What I normally do is just simply put the updater code right in the application. It is usually just a source file or two. I force the link order to put the start up code and the updater down at the base of the program space. Then I program the end of the updater module with an "eye-ball string" that is designed to be ORG'ed so that its ending is just below a FLASH page size boundary. The updater application that runs on the PC is capable of reading the program to be sent to the 8051, and finding the eye-ball string in it. It also talks to the updater module in the 8051 and reads out the program image in the 8051 to validate the eye-ball strings for equivalence. (If you use unique eye-ball strings for each projectyou can ensusre that the updater function on the PC doesn not try to send the wrong firmware update to the product). (Note also that Microsoft has a utility called GUIDGEN that is a cool thing that can make very unigue ID strings for you. It is part of VC++).
When the updater program runs it is designed to not allow the code area in FLASH pages below the eye-ball string end to be erased and re-programmed. (You may have to make special provisions for the interrupt vectors but that is no different problem that the common debug type monitor deal with,
As I understand your design there could be one more problem. If during download will be a reset or a power off situation. Your loader program have erased the flash at bank0 including all vectors of the vector table. How can your system restart then? How can it connect to your win32 ap? and how can it call the function pointer to your loader programm?
I would suggest to hold the loader programm in the default bank0 and the application in another memory bank which can be mapped instead of bank0 after the loader programm have checked if the application is correctly stored on the flash.
with best regards
Ignoring code banking for now since both my bootloader code and the application code both fit into the Common area ...
I am doing this in C. I removed the ISR's from my application code and made them into normal functions (I will call them ISR-stubs). I put the ISR's in the bootloader code. The ISR's in the bootloader code has the locations of the application codes ISR-stubs hardcoded. Each ISR in the bootloader code executes the ISR-stubs in the application code via a function pointer.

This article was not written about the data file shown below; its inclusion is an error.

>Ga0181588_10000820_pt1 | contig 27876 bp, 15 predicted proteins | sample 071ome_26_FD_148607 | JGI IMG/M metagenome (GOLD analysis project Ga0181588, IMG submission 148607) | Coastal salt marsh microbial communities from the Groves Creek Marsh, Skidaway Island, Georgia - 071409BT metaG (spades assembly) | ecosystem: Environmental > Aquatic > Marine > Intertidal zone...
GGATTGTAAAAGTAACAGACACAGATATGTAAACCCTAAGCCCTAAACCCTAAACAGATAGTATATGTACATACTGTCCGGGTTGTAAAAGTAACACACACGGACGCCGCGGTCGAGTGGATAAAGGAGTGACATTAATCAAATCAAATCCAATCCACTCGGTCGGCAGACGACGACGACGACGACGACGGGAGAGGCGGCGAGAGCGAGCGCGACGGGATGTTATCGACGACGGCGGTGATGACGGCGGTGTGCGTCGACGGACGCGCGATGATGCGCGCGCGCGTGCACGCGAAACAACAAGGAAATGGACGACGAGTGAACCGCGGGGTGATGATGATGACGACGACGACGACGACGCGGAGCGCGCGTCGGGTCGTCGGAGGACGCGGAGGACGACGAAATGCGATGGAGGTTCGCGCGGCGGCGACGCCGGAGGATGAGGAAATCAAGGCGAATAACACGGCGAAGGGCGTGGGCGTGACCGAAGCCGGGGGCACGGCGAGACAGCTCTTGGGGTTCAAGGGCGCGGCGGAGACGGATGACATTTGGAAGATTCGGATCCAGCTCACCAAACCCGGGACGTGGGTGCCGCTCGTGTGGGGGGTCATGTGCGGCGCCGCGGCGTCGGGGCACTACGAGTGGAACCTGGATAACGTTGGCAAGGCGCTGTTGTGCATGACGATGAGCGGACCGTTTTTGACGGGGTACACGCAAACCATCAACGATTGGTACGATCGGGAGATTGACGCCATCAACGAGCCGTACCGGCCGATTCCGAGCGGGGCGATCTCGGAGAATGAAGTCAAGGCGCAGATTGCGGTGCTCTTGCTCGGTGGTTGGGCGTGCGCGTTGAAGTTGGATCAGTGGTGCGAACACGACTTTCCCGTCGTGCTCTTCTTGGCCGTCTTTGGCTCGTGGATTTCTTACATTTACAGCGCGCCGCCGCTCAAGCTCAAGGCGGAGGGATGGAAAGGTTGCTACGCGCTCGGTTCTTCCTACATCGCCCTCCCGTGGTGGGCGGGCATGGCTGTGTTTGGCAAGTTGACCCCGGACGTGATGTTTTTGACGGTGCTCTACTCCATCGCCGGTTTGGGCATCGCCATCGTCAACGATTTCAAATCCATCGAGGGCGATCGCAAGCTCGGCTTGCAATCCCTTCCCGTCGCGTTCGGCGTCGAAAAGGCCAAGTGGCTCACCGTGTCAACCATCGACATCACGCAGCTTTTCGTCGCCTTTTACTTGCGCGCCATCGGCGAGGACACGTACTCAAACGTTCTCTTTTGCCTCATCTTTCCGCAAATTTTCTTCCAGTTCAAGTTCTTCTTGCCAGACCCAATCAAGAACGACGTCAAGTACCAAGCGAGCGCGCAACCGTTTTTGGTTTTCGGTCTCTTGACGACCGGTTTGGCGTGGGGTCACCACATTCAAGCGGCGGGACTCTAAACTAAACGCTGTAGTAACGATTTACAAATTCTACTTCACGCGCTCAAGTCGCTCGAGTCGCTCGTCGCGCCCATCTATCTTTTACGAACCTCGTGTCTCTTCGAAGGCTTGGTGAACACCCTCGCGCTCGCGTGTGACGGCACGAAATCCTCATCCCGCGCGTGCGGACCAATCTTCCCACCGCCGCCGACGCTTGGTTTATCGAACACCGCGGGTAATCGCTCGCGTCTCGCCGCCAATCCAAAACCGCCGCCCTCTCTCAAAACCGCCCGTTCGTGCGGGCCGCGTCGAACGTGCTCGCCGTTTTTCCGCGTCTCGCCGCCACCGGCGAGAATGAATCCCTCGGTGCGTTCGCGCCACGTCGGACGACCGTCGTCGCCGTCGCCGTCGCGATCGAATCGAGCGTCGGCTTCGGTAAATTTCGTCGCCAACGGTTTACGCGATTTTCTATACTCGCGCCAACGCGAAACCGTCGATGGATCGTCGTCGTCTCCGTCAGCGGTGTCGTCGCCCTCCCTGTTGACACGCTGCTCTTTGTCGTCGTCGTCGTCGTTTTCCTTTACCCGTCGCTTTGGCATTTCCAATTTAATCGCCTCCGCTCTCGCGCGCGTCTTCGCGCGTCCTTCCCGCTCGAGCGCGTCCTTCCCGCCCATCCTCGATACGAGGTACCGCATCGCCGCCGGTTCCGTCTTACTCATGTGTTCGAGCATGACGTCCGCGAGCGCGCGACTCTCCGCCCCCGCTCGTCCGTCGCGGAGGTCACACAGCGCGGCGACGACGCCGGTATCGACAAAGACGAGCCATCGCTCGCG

Someone suggested I get rid of main() in the application code because the compiler/linker adds in the startup code and the startup code is not necessary because it's already included with the bootloader code at 0000H. However, the linker spewed many 'address space overflow' errors because without a main(), the linker cannot perform overlaying of DATA variables. Any thoughts on this?
The CODE memory for the bootloader code and application code cannot overlap. So the application code is located at 0C00H, above the bootloader code. I put in a function called EntryPoint() that does nothing but call main(). EntryPoint() is located at 0C00H, so it jumps right to main instead of executing the STARTUP code.
The DATA memory for the bootloader code and application code cannot overlap. So the bootloader DATA is located at 0064H.
This all seems to work. The problem I am now having is how can I upgrade and modify the application code such that all DATA is located below 0064H and the ISR-stubs are always at the address locations the bootloader code has them hardcoded to? I mean, when I update the application code surely I may need to add more variables which will increase the DATA memory. Then I'll have to update the bootloader code. But that defeats the entire purpose, doesn't it?
Did I do this wrong? Any ideas?
Here is the linker command for my application code:
RS(255) PL(68) PW(78) CO(0C00H, ?PR?ENTRYPOINT?MAIN(0C00H))
Here is the linker command for my bootloader code:
DA(64H) RS(256) PL(1000) PW(132)
Here are the ISR's in the bootloader code calling the ISR_stubs in the application code:
// function pointers to jump to application code
static void (*f_main)();
static void (*f_isr)();
void UART_RX_ISR() interrupt 4
f_isr = (void code*)0x6BFA;
void Timer0_ISR() interrupt 1
f_isr= (void code*)0x2F60;
void timer2_ISR() interrupt 5
f_isr = (void code*)0x74FF;
void ASDC0_ISR() interrupt 15
f_isr = (void code*)0x3A7C;
void main (void)
// disable watchdog
WDTCN = 0xde;
WDTCN = 0xad;
// disable interrupts
EA = 0;
// launch the application code
f_main = (void code*)0x0C00;